Application Security (AppSec) engineers focus on enhancing an application's security, by finding, resolving, and preventing vulnerabilies. But managing all these vulnerabilites across different teams and projects is not an easy process. Managing vulnerabilities can be simplified by using the GitLab Secure features found in GitLab Ultimate.
One of the significant capabilities of GitLab Secure is the accurate, automated, and continuous assessment of the security of your applications and services through a unified dashboard.
In this blog post, I will show four ways GitLab Secure makes life easier for the AppSec engineer.
Finding vulnerabilities with security scans
The first capability that AppSec engineers will find useful is the robust security scanning capabilities in GitLab Ultimate.
These capabilities allow you to proactively identify vulnerabilities and weaknesses to minimize your security risk using a variety of defense-in-depth techniques. The security scans include the following:
- Static Application Security Testing (SAST)
- Dynamic Application Security Testing (DAST)
- Container Scanning
- Dependency Scanning
- License Scanning
GitLab pipeline running security scans
When submitting a merge request (MR), the security scans will run and populate the MR with data on the vulnerabilities detected and how to resolve them. This data allows AppSec engineers to begin risk analysis and remediation.
Managing vulnerabilities with the Security Dashboard
The second most useful capability for AppSec engineers is the Security Dashboard, which helps keep projects organized and summarizes the relevant security details for an application, all in one place.
The Security Dashboard in GitLab Ultimate provides a high-level overview of the status of all the vulnerabilities detected in groups, projects, and pipelines.
Security Dashboard Group-Level view
By using the Security Dashboard, an AppSec engineer can drill down into each vulnerability to obtain additional information, such as how to resolve the vulnerability, how it was handled by the developer, and if a work ticket (or GitLab issue) has been opened for remediation.
The Security Dashboard also shows which file the vulnerability was detected in. Each vulnerability is assigned a severity and a report type. By using this information an AppSec Engineer can quickly identify which items is the most critical for the team to tackle first.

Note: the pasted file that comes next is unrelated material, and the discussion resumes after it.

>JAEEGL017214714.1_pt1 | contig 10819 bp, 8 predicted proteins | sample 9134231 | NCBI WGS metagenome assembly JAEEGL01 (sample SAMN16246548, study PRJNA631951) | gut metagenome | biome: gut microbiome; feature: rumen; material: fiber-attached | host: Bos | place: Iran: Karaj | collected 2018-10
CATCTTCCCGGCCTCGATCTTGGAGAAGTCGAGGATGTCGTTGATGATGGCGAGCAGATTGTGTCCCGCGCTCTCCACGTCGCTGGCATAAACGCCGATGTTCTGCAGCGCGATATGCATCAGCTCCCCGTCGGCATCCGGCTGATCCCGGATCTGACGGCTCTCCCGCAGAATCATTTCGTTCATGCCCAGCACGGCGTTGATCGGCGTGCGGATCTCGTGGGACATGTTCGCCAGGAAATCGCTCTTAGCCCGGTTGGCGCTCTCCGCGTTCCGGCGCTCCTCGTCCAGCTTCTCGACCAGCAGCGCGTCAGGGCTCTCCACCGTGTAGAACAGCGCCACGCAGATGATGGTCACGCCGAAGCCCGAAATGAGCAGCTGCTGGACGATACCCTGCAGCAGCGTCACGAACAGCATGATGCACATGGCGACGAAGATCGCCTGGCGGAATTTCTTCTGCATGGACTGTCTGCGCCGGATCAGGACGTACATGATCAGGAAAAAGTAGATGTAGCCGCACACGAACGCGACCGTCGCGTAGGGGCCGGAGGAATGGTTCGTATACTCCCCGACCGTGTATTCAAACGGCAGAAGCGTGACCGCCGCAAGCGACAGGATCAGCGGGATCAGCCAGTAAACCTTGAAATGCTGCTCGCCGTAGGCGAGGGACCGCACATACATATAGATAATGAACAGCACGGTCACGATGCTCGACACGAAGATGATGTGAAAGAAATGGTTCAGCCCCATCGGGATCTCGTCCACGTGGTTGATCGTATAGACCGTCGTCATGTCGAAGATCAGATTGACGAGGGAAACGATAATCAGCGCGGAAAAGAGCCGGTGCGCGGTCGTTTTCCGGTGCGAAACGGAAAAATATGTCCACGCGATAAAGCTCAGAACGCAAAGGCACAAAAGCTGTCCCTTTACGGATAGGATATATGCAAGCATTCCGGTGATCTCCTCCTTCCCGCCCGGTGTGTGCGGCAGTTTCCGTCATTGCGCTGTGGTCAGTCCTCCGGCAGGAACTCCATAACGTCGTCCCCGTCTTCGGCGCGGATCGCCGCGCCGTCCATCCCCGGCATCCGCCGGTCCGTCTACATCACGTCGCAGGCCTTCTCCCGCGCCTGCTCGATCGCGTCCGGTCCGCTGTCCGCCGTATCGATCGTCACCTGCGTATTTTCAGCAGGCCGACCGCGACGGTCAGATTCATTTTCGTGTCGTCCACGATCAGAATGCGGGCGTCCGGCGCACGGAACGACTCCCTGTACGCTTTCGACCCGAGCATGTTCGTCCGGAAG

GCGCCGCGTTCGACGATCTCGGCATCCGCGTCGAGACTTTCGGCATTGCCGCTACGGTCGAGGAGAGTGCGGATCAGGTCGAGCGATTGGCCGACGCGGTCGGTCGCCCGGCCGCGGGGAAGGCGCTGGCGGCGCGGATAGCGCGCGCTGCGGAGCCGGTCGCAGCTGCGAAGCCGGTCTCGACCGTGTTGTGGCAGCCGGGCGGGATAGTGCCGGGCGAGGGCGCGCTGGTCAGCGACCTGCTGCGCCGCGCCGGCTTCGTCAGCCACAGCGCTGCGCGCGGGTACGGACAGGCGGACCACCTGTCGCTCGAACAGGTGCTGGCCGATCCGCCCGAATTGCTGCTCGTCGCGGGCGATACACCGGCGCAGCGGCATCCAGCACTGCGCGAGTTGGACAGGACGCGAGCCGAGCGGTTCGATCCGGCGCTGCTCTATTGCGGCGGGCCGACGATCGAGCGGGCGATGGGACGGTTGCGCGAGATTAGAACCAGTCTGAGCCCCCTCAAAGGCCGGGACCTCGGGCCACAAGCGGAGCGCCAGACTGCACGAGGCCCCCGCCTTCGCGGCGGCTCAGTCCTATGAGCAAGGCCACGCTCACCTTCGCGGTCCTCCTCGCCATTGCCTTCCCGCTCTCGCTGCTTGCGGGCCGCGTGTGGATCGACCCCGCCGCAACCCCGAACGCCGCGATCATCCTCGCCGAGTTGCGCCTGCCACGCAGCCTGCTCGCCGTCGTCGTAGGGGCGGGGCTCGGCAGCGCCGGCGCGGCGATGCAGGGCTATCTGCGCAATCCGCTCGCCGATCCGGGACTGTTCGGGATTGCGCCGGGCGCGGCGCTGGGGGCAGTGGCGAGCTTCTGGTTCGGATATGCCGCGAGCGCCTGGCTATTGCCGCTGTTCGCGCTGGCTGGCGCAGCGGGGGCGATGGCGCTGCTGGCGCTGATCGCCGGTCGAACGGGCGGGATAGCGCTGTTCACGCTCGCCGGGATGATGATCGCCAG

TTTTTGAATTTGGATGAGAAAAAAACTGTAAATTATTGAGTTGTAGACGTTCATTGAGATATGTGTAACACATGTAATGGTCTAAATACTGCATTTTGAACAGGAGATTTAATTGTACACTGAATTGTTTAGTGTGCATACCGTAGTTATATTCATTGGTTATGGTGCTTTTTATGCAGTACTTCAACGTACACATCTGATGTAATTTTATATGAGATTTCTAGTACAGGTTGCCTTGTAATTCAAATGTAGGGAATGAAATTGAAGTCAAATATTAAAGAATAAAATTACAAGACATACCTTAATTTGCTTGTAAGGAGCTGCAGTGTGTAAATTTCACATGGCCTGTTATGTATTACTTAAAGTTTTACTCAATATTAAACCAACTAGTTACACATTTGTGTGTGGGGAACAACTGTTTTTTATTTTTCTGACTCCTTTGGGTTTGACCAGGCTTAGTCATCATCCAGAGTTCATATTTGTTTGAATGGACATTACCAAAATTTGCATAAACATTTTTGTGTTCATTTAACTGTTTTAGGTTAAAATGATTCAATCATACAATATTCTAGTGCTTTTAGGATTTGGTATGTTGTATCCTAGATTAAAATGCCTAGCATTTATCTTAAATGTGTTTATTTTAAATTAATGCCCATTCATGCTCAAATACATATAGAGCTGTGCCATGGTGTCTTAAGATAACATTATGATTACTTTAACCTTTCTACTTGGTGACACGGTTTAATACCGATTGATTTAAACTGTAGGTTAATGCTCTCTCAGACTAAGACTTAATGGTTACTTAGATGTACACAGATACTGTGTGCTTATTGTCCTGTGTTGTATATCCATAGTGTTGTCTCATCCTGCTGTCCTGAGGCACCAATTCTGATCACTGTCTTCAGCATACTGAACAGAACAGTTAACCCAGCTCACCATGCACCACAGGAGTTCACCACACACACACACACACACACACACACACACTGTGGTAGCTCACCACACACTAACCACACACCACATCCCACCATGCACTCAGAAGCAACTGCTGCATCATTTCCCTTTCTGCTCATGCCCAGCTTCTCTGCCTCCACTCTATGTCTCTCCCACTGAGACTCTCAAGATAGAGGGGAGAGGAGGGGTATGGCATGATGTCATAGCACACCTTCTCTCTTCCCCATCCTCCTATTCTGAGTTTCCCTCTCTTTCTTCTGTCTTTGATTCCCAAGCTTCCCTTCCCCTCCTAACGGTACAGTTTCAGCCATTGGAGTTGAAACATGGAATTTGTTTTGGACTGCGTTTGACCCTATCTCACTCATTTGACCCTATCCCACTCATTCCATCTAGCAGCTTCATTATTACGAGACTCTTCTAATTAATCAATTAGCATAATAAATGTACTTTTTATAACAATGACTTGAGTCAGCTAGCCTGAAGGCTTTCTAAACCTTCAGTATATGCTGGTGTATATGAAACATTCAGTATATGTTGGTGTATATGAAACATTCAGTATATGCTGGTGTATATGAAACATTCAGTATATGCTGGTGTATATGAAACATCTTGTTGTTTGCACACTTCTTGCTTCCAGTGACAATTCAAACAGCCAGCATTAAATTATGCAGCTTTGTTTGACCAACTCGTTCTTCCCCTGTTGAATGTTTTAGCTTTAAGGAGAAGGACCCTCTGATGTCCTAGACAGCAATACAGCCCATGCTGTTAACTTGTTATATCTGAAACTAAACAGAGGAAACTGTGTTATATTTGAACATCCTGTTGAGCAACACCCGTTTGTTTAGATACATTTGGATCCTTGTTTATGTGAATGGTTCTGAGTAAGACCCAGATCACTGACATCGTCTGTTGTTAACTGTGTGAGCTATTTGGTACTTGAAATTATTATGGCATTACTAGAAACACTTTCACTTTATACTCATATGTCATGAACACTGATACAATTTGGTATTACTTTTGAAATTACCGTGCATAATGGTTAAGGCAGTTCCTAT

Security Dashboard project-level view
It's important to note the Security Dashboard supports integrations with third-party scanners. For example, if you are using WhiteSource, the scans results can added to and managed in the Security Dashboard.
Auditing with the Security Dashboard
A third capability GitLab Secure offers AppSec engineers is auditing. The engineer can use this capability to audit a project or group based on the vulnerabilities revealed in various tests. By using the Security Dashboard, the AppSec engineer can see which vulnerabilities have been dismissed, the developer who dismissed them, as well as the reason why they were dismissed. This is helpful for several reasons:
- Check to make sure the development team is practicing secure coding
- Confirm there are no malicious actors dismissing issues
- Keep track of the status of vulnerabilities which could not be immediately resolved
Vulnerability info displayed in Security Dashboard
An AppSec engineer can also track and create confidential issues from the Security Dashboard. A team can keep track of the status of a vulnerability in private, and make sure it is still on track to being resolved when using confidential issues. A confidential branch can be created along with the issue, so that the development team can work on a resolution without tipping off malicious actors.
Confidential issues created via Security Dashboard
Managing software licenses
The final capability we recommend AppSec engineers use is our license management.
Typically, developers will use a variety of open source dependencies instead of reinventing the wheel. There is a problem though: using a dependency with a restrictive license can invalidate your application.
An AppSec engineer is able to add a policy to mark licenses as acceptable or unacceptable for a project and its dependencies. If an unacceptable license is found, the MR can be blocked. The video below provides an overview:
GitLab Secure capabilities enhance the effiency of AppSec engineers, ultimately leading to the production of more secure applications and a more security-empowered development team. Learn more at DevSecOps and checkout the GitLab Secure direction page for more information on the upcoming features and integrations.
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